hebrewphiles, who like to think ancient Hebrew is related to almost every modern language. (There's even a crackpot "Hebrew origins of
Japanese" theory.)

Gusutafu wrote:
No, that's not it. I didn't actually mean that this was a mistake on an individual level, rather a very misleading way of using the word that has gained a foothold. It is true that it is probably less common to talk about "old" languages in Swedish, I like to think that we speak of "ancient" languages instead. Come to think of it, I am not so sure that the adjective "old" is used in English publications either, isn't it more of a colloquial term? In any case, I didn't mean that a person calling Latin old is making a bigger mistake than someone calling America a democracy, it's just the way we've been taught to speak.

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 Message 6 of 31
19 November 2012 at 1:27am | IP Logged 
The "old" thing drives me nuts—all modern languages are equally "old" if you count from the first development of
language (and even that is an assumption I make). I'm with JOnas on conservative, but with something like Basque
that's not even quite right. The thing about Basque is that it doesn't seem like anything else near it—it's an isolate
after all.

That said, I can see the pride of place a lot of minority-language speakers might have on their language. "It's not as
well known as English (or what have you), but it's old." It's also likely that most people never give this sort of thing a
second thought.
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 Message 7 of 31
19 November 2012 at 3:21am | IP Logged 
Interestingly, in terms of language age, there is the case of creole languages, which depending on which theory of their origin you subscribe to, you can argue one can assign a narrow set of dates as a marker on their birthdate (within 20 years even).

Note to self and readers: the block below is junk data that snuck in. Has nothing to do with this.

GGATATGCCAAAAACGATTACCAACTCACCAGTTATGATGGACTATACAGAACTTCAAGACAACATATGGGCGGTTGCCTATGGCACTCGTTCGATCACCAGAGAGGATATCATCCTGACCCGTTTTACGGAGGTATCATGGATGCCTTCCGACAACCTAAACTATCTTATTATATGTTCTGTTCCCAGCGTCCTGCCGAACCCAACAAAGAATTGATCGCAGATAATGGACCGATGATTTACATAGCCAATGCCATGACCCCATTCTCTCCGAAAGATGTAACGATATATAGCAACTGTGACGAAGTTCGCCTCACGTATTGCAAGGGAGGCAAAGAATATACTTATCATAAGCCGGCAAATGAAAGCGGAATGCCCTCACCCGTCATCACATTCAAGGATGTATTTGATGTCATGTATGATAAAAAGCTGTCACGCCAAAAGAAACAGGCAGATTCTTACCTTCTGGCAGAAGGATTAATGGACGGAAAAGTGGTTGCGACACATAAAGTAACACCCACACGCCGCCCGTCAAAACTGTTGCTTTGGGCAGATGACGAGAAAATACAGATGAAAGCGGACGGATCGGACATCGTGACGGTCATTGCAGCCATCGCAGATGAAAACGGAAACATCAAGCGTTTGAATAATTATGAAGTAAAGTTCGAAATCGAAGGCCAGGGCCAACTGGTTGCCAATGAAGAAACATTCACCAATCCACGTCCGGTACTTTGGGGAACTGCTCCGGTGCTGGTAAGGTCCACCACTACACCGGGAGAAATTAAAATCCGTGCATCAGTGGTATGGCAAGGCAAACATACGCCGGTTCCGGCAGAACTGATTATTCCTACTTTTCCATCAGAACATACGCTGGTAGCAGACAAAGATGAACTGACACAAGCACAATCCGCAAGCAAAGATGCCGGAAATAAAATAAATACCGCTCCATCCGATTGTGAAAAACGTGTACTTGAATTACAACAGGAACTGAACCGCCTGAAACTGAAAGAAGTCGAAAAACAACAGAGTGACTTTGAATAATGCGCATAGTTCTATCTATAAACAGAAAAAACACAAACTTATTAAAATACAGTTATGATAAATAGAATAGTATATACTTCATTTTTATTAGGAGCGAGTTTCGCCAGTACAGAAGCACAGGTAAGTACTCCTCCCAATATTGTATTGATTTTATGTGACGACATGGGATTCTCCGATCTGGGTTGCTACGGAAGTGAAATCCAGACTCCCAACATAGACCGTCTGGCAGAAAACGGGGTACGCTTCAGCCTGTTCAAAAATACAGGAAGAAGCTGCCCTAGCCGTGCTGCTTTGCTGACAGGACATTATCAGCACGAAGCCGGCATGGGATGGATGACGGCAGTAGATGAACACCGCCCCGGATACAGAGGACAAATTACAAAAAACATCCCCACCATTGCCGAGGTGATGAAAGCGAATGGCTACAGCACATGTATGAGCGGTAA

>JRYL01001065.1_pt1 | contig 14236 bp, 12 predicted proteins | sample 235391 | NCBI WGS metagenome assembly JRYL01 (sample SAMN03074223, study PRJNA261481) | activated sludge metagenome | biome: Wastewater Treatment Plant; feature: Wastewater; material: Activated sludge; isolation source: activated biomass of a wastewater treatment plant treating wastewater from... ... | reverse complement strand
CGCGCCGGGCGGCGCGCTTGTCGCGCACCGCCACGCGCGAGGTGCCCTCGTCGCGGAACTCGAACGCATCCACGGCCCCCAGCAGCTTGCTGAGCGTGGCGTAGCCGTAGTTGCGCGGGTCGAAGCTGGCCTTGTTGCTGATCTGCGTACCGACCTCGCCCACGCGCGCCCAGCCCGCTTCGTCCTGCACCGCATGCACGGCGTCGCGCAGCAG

The predominant theory states that creoles are born from pidgins, when the first generation of children born from parents that spoke a pidgin to facilitate communitation adopt it as their native language. So one could assign the date of birth for that language creole to the period of birth of that first generation.

While a pidgin is a very simplified for of communication, with a clearly more simple grammar and inflection than normal languages, the first generation that pick it up standarize the grammar and to a lesser extent the vocabulary and accent and convert the pidgin to a full-fledged language (not all scholars subscribe to this theory of origin of pidgins, but many do), and somehow this process brings complexity to the new language, to the point that creoles are just as complex as any other "evolutionary" language.
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 Message 8 of 31
19 November 2012 at 12:13pm | IP Logged 
I can't see why "old(er)" shouldn't be used and replaced by "conservative". For me, these terms refer to two different things.

Ancient Egyptian began to be written around 3200 BC and died as a spoken language somewhere aroud 1100 AD. Should I refrain from saying that this language is older than French ?

"Old" might not be a good term from a historical linguistic point of view but replacing it by "A is more/less conservative than B" doesn't make much sense to me.

Edited by akkadboy on 19 November 2012 at 12:16pm